I recommend a Rhode Gear Taxi seat which comes complete with lightweight Blackburn rack and retails for around £79. Once clipped into the rack, the seat is as solid as if it was part of the frame. Make sure you get the seat with adjustable back, though, so your child can slumber in comfort without getting a crooked neck.
An alternative to a child seat is a trailer which is an enclosed, tent-like carrier with sides that roll up and a flag on the top for visibility. While substantial in size they are relatively light as they’re made from aluminium and very safe. On the downside they’re very expensive to buy and, since the child is sitting only just above ground level, he sees very little of the passing scenery so has little sensation of cycling.
Tag-a-long bikes for children attach via a moveable bracket to the seat post of the adult bike and consist of a single, rear wheel. The front wheel of the tag-a-long is effectively the back wheel of the adult bike. They are a great way of ensuring the safety of your child but also being able to cover a reasonable amount of ground too. Cycling with the additional load can be hard work for the adult especially going uphill and as the child gets older.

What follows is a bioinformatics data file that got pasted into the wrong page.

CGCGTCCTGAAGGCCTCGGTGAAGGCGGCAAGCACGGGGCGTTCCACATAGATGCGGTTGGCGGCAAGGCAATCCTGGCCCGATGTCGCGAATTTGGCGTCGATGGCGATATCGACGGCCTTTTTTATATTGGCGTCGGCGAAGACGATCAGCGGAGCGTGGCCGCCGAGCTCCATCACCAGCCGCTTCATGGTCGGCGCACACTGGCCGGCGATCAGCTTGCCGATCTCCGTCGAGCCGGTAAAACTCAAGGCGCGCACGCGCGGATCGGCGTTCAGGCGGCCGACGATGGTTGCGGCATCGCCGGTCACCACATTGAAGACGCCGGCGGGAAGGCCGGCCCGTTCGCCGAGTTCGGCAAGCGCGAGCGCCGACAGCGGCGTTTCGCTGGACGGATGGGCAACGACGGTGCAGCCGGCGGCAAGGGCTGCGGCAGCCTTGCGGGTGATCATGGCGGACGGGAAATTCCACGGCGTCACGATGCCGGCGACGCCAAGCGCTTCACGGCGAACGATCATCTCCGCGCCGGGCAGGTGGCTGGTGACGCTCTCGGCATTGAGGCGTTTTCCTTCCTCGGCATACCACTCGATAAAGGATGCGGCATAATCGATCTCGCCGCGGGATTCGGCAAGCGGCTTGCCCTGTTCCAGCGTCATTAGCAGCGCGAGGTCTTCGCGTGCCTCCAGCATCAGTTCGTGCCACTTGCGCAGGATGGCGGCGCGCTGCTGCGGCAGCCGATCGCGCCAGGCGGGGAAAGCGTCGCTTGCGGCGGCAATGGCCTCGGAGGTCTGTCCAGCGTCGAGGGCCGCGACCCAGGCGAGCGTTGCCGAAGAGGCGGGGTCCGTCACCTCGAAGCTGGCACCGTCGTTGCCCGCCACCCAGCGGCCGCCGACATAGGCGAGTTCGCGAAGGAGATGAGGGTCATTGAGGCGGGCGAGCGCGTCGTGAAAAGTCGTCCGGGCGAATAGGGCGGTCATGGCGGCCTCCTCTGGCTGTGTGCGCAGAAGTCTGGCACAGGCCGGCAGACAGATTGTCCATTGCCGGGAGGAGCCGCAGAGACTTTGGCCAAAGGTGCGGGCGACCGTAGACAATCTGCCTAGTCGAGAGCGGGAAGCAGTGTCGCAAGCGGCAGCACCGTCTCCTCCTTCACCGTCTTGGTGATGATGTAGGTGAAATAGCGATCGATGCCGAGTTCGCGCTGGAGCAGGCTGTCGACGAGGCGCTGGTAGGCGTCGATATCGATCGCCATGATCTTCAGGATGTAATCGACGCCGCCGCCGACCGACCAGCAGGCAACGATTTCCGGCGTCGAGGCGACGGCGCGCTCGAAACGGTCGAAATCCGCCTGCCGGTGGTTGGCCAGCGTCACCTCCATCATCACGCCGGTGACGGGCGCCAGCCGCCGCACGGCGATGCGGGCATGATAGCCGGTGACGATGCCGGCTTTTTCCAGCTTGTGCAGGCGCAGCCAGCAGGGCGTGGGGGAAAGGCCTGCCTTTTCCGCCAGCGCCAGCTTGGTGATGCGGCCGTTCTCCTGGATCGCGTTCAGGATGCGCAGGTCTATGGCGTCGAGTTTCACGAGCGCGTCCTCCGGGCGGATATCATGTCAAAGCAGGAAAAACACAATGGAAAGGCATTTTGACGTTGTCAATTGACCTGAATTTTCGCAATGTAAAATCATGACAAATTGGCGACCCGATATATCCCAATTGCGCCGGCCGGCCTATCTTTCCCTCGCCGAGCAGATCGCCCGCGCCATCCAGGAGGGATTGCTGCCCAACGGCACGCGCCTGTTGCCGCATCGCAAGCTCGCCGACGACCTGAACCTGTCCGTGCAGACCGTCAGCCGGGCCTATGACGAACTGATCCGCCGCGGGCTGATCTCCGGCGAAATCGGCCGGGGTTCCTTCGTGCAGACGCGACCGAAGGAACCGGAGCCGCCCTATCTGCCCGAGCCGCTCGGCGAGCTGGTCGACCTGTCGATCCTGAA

An interesting variant of the tag-a-long is the Trail Gator. This is a stem which connects a normal, two-wheeled child’s bike to the seat post of the adult bike. The big advantage is that you can uncouple the bikes to ride solo part of the time if you like. Trail Gators don’t fit all bikes so check carefully before you buy.
Soon enough your child will be able to cycle solo, of course. But if you want to increase their range then consider a tandem if only to hire. My son was safe on a tandem with the saddle at its lowest height from the age of 11. They are great fun, the chief advantage being that the adult (pilot) can over-compensate for the child (stoker). But keep checking to make sure that s/he is still turning the pedals! Also don’t dismount in the usual way as you will may kick your passenger in the face.